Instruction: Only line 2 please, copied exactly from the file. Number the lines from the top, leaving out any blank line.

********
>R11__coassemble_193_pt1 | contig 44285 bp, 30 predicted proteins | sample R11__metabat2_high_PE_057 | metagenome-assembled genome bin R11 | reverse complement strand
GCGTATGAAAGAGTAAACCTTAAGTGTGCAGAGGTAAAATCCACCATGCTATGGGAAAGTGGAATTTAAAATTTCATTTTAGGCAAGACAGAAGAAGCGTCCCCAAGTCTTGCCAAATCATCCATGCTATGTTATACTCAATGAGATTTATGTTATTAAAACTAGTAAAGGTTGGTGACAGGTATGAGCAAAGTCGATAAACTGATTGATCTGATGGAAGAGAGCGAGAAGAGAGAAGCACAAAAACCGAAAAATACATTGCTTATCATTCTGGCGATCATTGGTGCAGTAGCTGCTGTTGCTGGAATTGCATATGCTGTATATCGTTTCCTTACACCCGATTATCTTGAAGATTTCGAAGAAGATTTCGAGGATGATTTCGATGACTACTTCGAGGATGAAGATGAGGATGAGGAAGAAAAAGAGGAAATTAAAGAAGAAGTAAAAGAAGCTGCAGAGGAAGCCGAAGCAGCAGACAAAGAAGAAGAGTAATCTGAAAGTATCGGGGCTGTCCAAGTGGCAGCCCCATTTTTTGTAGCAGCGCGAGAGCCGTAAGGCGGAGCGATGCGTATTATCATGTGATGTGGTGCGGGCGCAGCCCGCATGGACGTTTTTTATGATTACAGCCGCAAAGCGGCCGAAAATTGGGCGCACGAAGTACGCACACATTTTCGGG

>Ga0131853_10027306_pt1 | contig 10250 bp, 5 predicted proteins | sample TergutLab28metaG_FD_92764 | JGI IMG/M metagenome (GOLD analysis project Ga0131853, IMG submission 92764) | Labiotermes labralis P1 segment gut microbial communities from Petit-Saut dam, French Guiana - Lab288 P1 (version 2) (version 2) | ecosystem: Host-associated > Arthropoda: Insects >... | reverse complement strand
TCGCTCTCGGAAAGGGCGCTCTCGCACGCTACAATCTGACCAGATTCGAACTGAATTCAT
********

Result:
GCGTATGAAAGAGTAAACCTTAAGTGTGCAGAGGTAAAATCCACCATGCTATGGGAAAGTGGAATTTAAAATTTCATTTTAGGCAAGACAGAAGAAGCGTCCCCAAGTCTTGCCAAATCATCCATGCTATGTTATACTCAATGAGATTTATGTTATTAAAACTAGTAAAGGTTGGTGACAGGTATGAGCAAAGTCGATAAACTGATTGATCTGATGGAAGAGAGCGAGAAGAGAGAAGCACAAAAACCGAAAAATACATTGCTTATCATTCTGGCGATCATTGGTGCAGTAGCTGCTGTTGCTGGAATTGCATATGCTGTATATCGTTTCCTTACACCCGATTATCTTGAAGATTTCGAAGAAGATTTCGAGGATGATTTCGATGACTACTTCGAGGATGAAGATGAGGATGAGGAAGAAAAAGAGGAAATTAAAGAAGAAGTAAAAGAAGCTGCAGAGGAAGCCGAAGCAGCAGACAAAGAAGAAGAGTAATCTGAAAGTATCGGGGCTGTCCAAGTGGCAGCCCCATTTTTTGTAGCAGCGCGAGAGCCGTAAGGCGGAGCGATGCGTATTATCATGTGATGTGGTGCGGGCGCAGCCCGCATGGACGTTTTTTATGATTACAGCCGCAAAGCGGCCGAAAATTGGGCGCACGAAGTACGCACACATTTTCGGG